WIE EIN GOTT is the new label from XTR HUMAN’s Johannes Stabel, presumably focusing on the same mix of coldwave and body sounds he explores in his own work. The label’s first release is the appropriately named GOTT01 and features dancefloor ready cuts from the likes of Unconscious, Alpha Sect, XTR HUMAN himself and numerous others. Check out the contribution from Oliver (who released a really solid EP in January this year on Oraculo) below, and follow on Bandcamp for more news as the label takes shape.

MeLLLo, “Fireworks”
We’ve enjoyed a good number of tracks over the past few years from MeLLLo, the solo project of Marianthi Melitsi of Marsheaux, but this one seems a cut above. Sure, there’s the savvy sense of gauzy electro/synthpop arrangement you’d want in a tune like this, but the clincher is that head in the clouds vocal delivery that sends a burst of pure summer bliss sparkling through your head.
Fireworks by MeLLLo

modebionics, “OVERMIND”
Finally, some new to us sounds from Los Angeles’ modebionics. While we missed out on the two releases last year, we’re glad to be hearing the new four-track demo that just hit Bandcamp at the beginning of the month. Musically the project resembles late eighties EBM pre-dark electro (think super early FLA or X Marks for a point of comparison), a classic sound that has seen some recent action via acts like Choke Chain. Happy to add this project to our watchlist, and hoping the demo leads to a full release in the nearish future.
OVERMIND demo by modebionics

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Encephalon, “Echoes”

Encephalon - Echoes

Artoffact Records

More than a decade into their career, Echoes finds Ottawa’s progressive electro-industrialists Encephalon casting an eye back to their own history. While we certainly wouldn’t begrudge them a moment of nostalgia for its own sake (their previous three LPs have been structural and thematic masterworks, pushing their native genres to their limits), Matt Gifford and Alis Alias are instead using this return to the project’s musical roots as an opportunity to interrogate and even explode them, all while working that journey into one of their most ambitious conceits to date.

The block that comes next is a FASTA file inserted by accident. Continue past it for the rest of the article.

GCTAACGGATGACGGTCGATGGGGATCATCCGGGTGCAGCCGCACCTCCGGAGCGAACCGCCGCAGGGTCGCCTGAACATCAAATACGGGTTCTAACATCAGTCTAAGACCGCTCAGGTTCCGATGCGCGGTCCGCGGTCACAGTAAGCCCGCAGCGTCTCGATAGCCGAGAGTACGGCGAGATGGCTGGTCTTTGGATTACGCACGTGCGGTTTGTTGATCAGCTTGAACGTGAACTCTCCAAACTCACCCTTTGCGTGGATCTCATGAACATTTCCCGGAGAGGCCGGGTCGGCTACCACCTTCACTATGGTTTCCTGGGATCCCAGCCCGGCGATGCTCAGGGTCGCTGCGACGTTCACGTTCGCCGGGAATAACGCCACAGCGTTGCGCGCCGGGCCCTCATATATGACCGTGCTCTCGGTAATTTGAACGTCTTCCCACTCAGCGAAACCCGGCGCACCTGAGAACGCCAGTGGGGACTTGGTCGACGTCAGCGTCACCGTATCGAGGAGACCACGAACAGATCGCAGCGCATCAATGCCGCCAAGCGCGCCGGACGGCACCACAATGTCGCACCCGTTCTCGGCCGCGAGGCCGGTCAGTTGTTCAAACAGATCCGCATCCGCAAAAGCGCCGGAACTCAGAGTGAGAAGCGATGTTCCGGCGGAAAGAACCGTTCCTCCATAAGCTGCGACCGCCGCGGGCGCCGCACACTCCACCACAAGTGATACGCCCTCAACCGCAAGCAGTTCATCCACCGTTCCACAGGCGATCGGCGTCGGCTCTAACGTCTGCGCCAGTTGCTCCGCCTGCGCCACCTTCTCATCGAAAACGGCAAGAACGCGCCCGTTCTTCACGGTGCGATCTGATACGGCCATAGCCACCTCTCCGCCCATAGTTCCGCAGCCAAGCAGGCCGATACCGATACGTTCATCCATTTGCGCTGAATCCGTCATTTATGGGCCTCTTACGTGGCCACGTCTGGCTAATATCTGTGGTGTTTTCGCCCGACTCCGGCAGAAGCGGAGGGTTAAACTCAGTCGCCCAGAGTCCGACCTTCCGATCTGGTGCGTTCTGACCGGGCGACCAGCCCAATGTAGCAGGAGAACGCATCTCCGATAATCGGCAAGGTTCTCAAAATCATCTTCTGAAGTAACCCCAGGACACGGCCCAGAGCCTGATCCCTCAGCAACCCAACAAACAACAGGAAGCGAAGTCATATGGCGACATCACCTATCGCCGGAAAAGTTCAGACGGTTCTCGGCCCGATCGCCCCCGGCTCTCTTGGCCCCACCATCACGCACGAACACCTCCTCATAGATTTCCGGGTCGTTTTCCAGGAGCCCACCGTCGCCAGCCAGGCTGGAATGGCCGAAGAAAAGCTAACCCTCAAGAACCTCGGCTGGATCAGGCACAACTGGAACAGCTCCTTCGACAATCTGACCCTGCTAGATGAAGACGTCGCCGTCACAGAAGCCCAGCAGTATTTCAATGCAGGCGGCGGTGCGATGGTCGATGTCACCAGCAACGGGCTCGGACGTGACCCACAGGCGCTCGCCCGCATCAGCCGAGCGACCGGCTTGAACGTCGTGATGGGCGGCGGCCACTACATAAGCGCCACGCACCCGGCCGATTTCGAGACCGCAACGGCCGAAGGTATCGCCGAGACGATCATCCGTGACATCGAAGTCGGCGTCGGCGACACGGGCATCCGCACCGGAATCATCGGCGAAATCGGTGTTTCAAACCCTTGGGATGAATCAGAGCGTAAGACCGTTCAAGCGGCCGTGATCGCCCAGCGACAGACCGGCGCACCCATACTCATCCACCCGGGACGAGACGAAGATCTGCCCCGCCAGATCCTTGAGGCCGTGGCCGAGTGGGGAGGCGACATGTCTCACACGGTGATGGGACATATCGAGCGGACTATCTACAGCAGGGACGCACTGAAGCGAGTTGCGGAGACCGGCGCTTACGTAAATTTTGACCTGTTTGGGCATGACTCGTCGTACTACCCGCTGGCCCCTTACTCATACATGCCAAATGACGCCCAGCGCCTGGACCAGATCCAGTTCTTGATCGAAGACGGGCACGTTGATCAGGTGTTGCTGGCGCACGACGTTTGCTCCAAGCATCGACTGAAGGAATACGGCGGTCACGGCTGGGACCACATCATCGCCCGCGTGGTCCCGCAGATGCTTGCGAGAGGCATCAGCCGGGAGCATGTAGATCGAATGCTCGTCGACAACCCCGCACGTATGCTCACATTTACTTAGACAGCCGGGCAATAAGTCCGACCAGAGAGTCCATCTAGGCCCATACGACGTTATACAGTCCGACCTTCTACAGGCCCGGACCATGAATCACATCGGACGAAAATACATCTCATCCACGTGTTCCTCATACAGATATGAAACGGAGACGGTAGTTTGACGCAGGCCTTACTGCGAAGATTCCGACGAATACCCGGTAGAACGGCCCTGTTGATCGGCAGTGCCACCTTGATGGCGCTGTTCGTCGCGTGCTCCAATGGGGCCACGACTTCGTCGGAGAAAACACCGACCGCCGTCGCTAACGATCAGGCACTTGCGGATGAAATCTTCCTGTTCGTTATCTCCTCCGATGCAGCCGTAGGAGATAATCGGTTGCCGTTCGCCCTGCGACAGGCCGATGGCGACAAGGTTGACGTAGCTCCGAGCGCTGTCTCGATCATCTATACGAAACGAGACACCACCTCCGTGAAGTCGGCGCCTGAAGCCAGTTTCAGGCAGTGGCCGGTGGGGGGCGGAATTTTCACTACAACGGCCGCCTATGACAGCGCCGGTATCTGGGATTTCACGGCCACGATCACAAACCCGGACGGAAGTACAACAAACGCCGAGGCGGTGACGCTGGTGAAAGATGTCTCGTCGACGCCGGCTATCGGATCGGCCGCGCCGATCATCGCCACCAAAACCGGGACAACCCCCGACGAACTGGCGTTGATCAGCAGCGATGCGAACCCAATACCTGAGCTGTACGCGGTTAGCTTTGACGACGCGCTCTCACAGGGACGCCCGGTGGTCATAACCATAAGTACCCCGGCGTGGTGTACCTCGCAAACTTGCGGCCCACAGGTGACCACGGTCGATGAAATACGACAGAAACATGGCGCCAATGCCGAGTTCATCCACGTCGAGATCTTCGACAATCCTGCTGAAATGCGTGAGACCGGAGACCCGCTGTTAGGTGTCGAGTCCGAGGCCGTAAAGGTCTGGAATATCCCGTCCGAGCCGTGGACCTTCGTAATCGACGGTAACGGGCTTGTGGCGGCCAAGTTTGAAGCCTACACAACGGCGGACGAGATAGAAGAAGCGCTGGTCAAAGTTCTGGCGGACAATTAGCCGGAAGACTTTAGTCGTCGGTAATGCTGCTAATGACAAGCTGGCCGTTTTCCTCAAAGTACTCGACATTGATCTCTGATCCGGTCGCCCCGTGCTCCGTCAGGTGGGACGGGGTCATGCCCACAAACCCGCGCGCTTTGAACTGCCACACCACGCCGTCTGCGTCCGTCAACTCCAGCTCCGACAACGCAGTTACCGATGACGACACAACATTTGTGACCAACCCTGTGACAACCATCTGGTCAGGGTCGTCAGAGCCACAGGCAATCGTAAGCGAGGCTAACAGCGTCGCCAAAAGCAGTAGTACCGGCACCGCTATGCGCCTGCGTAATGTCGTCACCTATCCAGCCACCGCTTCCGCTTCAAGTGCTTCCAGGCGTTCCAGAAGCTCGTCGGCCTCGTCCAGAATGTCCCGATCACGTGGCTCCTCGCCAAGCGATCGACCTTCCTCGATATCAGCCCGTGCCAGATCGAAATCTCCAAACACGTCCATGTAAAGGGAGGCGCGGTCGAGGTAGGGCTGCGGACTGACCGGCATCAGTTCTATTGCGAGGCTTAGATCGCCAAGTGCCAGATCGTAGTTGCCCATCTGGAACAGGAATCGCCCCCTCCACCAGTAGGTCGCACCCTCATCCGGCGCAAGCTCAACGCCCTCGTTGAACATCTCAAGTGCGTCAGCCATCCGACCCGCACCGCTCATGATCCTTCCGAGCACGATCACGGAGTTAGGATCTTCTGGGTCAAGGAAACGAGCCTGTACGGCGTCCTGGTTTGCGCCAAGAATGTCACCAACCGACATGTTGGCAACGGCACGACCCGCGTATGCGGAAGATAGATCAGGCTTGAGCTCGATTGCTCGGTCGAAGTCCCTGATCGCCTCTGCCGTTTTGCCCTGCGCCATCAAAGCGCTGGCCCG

Much of Echoes‘ first half is comprised of tunes which seem almost disarming in their direct delivery of sounds and structures which should be familiar to anyone who’s spent any modicum of time in an industrial club from about 2000 to the present day. In comparison to the grandiose instrumentation and complex time signatures of, say, Psychogenesis, the melodic bounce and mid-tempo swing of opener “The Trial”, with its pinging melodies and charming harmonies, is positively inviting. Note that none of this is to say that the stylistic clarity or the simplicity of arrangement of these tracks means that Encephalon is phoning it in. Crafting a tune like “Someone Else’s Dream” which goes toe to toe with Asbury Heights on their electropop hometurf, or “The War”‘s deft homage to millennial Pitchfork, takes a preternatural sense for what works (and what doesn’t) within these milieus. But again, this is Encephalon we’re talking about, and look beneath the surface of the seemingly affable club jams and you’ll see that there’s something much more complex in play.

Thematically, Echoes uses lyrics which explore simulation theory to touch upon a range of philosophical and religious ideas (reincarnation, the eternal return, deism’s non-interventionist god), with the same tensions between allure and repulsion, and credulity and skepticism with which Encephalon have approached earlier records’ themes (transhumanism, nanotech, celebrity). This on its own would make for an engaging enough framework for any electro-industrial record worth its salt, but given Echoes‘s fixation on restarting and reliving lives within a simulation (possibly in a loop, possibly taking different paths), its canny nods to the band’s musical roots take on metaphysical significance. Shout outs to Ministry and Puppy, not to mention allusions to titles and lyrics from their own debut LP The Transhuman Condition make the band’s own early work a meta-textual presence within the record’s constantly reiterated/rebooted universe (it’s not by happenstance that Echoes‘ bonus disc reissues their 2009 Drowner demo). Are they recasting their own musical journey as a predetermined course set for them by a demiurge or malevolent alien race? Are they seeking to course correct missteps only apparent in hindsight? Or are they commenting on the deja vu of the write/record/release cycle?